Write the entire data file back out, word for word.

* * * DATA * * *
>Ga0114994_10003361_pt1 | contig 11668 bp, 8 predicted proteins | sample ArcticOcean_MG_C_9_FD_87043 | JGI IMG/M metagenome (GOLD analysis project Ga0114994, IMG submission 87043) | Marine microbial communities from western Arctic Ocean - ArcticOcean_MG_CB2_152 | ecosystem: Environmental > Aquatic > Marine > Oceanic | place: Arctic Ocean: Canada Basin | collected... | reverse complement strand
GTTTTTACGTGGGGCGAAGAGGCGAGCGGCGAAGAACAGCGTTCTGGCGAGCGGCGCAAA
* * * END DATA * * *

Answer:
>Ga0114994_10003361_pt1 | contig 11668 bp, 8 predicted proteins | sample ArcticOcean_MG_C_9_FD_87043 | JGI IMG/M metagenome (GOLD analysis project Ga0114994, IMG submission 87043) | Marine microbial communities from western Arctic Ocean - ArcticOcean_MG_CB2_152 | ecosystem: Environmental > Aquatic > Marine > Oceanic | place: Arctic Ocean: Canada Basin | collected... | reverse complement strand
GTTTTTACGTGGGGCGAAGAGGCGAGCGGCGAAGAACAGCGTTCTGGCGAGCGGCGCAAA